LONERWOLF: “7 Gut Instincts You Should NEVER Ignore”

In order to fulfill your spiritual purpose in this life, you’ve got to walk the path less traveled.

And to walk the path less traveled, you have to embrace your inner wolf.

It is your inner wolf that will guard, guide, and protect you with courage, integrity, and intelligence.

But here’s the thing: in order to embrace your inner wolf, you’ve got to listen to your gut instinct.

The problem is that our gut instincts are often polluted by fears, prejudice, and mental clutter.

In this article, I want to share with you the seven gut instincts you should never ignore. You’ll also learn how to differentiate the voice of fear from the voice of primal wisdom.

What is the Gut Instinct? 

Your gut instinct is the physical reaction you have to the world around and inside of you.

When you experience an overwhelming “gut feeling,” your body is carrying out a primal response to subconscious information. The ultimate purpose of your gut instinct is to protect you. As your gut instinct is the most ancient and primal “sixth sense” you have, it is the one you can rely upon the most.

One example of your gut instinct in action would be deciding to spontaneously avoid walking down a road at night because something “feels off.” That feeling is your gut instinct warning you that danger is afoot. You may then glimpse an intimidating gang of men down the street as you hurry by — your gut instinct has just saved you from potentially being robbed, beaten up, raped, or worse.

How Does Gut Instinct Work? (and Why You’re an Animal)

Put simply, your body is like the television screen on which your subconscious (the radio waves) transmits its information. When you can learn to read your body, you can learn to accurately tune in to your gut instinct.

We human beings like to believe ourselves to be separate from animals. Yes, we might be more sophisticated. But at our core, we are still animals — human animals. Our primal impulses and evolutionary origins don’t just disappear because we sit and read the newspaper each morning or wipe our asses with lavender-scented toilet paper.

As noted by anthropologist Clifford Geertz:

… man is an animal suspended in webs of significance he himself has spun.

Rather than get hoity-toity about the fact that we’re only really advanced animals, why not embrace it? By honoring the wisdom of the subconscious mind and its impact on the body to produce ‘gut instinct’ we can save ourselves from a lot of suffering. (This has been proven by the way.)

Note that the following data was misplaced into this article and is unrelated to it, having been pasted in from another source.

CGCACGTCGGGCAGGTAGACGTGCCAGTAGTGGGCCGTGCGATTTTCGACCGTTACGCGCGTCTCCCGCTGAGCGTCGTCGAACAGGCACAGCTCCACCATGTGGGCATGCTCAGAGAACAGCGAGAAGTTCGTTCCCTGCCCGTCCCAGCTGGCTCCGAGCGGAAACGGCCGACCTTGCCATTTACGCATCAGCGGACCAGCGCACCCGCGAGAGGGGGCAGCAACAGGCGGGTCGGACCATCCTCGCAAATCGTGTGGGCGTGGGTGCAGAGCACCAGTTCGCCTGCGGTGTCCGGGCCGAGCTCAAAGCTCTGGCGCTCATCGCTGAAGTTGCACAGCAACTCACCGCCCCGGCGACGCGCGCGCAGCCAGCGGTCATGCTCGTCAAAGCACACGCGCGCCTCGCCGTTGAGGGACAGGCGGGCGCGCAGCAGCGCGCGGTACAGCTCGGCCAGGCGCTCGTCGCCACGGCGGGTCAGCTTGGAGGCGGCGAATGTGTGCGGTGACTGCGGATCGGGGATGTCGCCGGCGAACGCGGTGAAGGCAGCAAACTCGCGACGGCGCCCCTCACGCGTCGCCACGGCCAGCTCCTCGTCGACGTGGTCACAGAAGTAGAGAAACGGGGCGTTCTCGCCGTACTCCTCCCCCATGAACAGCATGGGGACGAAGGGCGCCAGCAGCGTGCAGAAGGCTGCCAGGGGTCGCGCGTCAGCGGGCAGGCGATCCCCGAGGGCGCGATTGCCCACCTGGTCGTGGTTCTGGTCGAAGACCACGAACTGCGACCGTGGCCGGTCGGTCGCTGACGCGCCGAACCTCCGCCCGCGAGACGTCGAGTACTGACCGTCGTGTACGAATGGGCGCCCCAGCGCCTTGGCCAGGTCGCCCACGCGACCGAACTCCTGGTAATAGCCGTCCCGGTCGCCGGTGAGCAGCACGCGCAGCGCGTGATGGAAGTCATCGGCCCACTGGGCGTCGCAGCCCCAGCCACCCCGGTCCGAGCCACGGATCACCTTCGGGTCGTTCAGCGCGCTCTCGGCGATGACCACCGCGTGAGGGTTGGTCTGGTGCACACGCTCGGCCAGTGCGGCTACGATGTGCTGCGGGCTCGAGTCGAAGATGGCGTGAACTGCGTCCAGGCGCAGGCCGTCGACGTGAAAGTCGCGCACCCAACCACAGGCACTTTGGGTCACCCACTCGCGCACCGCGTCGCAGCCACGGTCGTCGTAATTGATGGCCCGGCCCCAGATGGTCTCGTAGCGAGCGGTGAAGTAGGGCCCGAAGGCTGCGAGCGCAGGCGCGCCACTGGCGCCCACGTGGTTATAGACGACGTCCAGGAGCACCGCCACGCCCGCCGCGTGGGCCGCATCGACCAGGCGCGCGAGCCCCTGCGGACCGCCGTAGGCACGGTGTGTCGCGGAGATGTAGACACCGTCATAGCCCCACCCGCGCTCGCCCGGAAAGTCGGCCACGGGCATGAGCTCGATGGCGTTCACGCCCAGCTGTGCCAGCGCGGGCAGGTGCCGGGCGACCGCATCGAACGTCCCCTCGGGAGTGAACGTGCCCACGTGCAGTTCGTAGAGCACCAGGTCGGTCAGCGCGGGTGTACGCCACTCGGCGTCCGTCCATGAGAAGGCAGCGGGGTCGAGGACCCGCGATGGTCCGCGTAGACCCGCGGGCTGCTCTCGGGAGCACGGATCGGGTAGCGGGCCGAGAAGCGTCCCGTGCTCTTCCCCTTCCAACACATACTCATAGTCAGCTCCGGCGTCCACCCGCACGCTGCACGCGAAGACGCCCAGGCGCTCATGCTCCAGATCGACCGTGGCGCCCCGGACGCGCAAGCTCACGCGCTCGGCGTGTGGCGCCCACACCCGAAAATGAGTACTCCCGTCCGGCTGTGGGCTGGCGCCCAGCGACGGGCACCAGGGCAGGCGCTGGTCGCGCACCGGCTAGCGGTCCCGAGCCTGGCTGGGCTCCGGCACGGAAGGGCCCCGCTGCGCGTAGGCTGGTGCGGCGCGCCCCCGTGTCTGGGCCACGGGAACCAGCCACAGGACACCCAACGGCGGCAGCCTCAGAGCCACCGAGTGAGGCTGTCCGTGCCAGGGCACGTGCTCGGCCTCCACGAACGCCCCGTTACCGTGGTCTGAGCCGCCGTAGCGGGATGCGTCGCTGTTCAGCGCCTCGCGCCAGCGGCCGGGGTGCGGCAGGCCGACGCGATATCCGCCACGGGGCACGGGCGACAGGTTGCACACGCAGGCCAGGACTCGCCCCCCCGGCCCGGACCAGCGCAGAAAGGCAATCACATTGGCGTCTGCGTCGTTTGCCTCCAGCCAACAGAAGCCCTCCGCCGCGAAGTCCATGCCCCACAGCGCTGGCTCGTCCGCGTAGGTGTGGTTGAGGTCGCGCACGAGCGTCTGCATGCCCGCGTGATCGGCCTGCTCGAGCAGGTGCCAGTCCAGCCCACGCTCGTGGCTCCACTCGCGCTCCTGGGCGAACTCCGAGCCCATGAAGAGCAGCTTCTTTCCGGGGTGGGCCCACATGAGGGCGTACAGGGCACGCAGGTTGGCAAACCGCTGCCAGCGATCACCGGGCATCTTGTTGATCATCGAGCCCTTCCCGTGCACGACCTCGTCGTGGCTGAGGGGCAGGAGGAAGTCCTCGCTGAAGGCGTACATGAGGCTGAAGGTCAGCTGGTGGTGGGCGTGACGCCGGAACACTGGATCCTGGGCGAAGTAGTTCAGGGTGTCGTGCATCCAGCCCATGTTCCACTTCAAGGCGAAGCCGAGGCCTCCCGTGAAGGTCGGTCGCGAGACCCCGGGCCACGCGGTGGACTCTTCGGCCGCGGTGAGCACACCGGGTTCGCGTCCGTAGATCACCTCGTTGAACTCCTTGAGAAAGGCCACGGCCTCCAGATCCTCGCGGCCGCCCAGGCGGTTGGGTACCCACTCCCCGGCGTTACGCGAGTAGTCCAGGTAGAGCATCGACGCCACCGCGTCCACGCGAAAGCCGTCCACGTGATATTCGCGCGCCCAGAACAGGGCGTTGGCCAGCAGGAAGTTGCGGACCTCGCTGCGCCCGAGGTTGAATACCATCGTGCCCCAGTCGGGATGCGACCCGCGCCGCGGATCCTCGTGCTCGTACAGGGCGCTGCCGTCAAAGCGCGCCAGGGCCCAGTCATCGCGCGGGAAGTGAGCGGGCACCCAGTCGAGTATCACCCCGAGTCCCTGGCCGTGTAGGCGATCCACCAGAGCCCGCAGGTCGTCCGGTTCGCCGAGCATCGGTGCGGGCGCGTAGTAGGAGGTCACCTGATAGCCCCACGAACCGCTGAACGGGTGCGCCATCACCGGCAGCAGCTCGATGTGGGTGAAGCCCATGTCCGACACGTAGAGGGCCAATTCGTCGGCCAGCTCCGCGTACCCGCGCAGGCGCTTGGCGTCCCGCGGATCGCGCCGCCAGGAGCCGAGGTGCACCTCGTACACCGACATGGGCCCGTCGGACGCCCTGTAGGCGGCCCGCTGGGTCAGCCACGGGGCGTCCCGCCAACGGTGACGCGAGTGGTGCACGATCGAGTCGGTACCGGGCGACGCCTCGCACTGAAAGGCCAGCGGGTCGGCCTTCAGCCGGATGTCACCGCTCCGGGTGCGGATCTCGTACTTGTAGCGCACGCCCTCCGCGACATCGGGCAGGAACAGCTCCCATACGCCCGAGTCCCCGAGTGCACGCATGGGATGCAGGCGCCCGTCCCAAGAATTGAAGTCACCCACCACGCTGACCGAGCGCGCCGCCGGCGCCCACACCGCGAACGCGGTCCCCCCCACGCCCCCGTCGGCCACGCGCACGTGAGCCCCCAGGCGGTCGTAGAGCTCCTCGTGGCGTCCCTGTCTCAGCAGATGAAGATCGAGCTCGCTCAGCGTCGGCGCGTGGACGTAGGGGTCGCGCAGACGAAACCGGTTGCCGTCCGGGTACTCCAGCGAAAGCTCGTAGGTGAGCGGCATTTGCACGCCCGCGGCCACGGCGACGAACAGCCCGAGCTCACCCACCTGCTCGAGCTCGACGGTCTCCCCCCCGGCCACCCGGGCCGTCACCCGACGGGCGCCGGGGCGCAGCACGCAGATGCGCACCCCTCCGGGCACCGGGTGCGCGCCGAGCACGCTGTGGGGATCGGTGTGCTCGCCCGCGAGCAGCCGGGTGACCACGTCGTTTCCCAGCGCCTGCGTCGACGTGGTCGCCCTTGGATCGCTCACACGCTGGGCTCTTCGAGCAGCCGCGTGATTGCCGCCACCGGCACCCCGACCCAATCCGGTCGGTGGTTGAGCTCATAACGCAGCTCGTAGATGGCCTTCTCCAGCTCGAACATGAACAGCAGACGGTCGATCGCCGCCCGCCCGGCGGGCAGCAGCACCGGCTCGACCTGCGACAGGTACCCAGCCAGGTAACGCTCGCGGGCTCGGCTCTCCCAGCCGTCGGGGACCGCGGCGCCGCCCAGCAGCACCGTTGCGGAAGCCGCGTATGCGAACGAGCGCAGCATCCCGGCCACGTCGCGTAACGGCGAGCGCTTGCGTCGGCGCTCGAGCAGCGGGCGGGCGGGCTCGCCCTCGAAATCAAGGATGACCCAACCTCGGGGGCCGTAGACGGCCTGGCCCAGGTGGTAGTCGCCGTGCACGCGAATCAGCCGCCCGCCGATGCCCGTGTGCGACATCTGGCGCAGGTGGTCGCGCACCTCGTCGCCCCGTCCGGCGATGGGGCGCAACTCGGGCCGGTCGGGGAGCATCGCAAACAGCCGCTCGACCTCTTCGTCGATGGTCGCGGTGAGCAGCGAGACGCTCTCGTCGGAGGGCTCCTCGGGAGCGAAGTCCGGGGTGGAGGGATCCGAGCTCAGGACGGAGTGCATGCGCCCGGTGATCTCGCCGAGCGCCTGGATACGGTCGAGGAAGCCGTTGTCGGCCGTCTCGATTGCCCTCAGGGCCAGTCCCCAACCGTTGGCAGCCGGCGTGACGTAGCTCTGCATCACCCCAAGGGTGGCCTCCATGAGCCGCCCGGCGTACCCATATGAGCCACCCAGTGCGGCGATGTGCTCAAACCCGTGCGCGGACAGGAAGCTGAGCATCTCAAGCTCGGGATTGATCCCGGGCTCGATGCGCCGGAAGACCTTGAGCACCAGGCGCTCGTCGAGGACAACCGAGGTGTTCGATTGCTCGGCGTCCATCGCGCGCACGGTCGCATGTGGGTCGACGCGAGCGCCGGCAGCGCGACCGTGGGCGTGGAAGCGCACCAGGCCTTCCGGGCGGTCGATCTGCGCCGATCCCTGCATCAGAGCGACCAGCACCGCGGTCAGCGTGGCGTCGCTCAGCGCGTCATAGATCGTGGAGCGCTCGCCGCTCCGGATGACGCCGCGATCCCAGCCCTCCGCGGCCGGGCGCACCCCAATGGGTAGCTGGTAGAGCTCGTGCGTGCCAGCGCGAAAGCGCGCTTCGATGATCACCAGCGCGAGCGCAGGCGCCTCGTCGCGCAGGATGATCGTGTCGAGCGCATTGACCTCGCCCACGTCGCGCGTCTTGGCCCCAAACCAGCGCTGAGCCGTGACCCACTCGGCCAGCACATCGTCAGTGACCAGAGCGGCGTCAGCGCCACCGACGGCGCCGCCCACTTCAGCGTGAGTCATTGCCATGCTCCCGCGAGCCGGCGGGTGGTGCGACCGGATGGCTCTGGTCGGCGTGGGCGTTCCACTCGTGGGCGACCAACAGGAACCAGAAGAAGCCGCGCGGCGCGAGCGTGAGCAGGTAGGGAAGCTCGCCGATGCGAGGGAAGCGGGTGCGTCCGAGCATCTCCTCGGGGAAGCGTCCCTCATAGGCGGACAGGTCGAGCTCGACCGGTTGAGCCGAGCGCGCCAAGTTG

What’s the Difference Between Gut Instinct and Intuition?

Gut instinct and intuition are often used synonymously. And, yes, they are interconnected. But they aren’t quite the same.

So what’s the difference?

Put simply, gut instinct is your primal wisdom. Intuition is your spiritual wisdom. We need both if we are to walk our spiritual paths with courage and intelligence.

Intuition is very cerebral — it is a calm and clear sense of “knowing.” On the other hand, gut instinct is very visceral and physical — you feel it in your body.

Intuition can be expressed through the body, and the gut instinct can be expressed through intuitive knowing. But generally, both are clearly discernable and strikingly different in their experience.

Also, gut instinct is much more emotional and reactive (as it is wired in the primal brain), whereas intuition is more neutral and calm.

Examples of Gut Instinct

Some call it a “hunch,” others an “inkling,” but in this article, we’ll refer to it as the gut instinct. Here are some examples that are taken from the animal kingdom and human (animal) behavior of gut instinct:

  • A herd of zebra sense danger while grazing. They cannot see the lions lurking in the surrounding savannah, but something is distinctly “off.” One zebra whinnies and the herd begins galloping away vigorously.
  • A herd of elephants meander through the deserts in search of water. Instinctively they know what direction to move in to find their sustenance.
  • A cat sits on the edge of a three-story house and wants to find a way down. She slinks over to the edge and stares at the ground apparently about to jump — but then changes her mind. She climbs down to the first story roof and then makes the jump, apparently aware on an instinctual level that jumping from any higher distance would injure her.
  • A person approaches you at a bar wanting to flirt with you. You start reciprocating, but something feels wrong. You sense a predatory quality about this person. You don’t trust them. You excuse yourself and leave.
  • Two hikers get lost on a trail within the mountains. Without a compass or any way to determine a direction back to camp, they sit silently and tune into the surrounding trees. Suddenly one of them points to the west, “I have a feeling that is the way back!” An hour later they have made it back to home base.
  • You’re driving down a highway at night. Suddenly, the impulse overtakes you to change lanes immediately. You obey the impulse, and a couple of seconds later miss a large spike of glass that could have punctured your tire and rendered you stranded on the side of the road.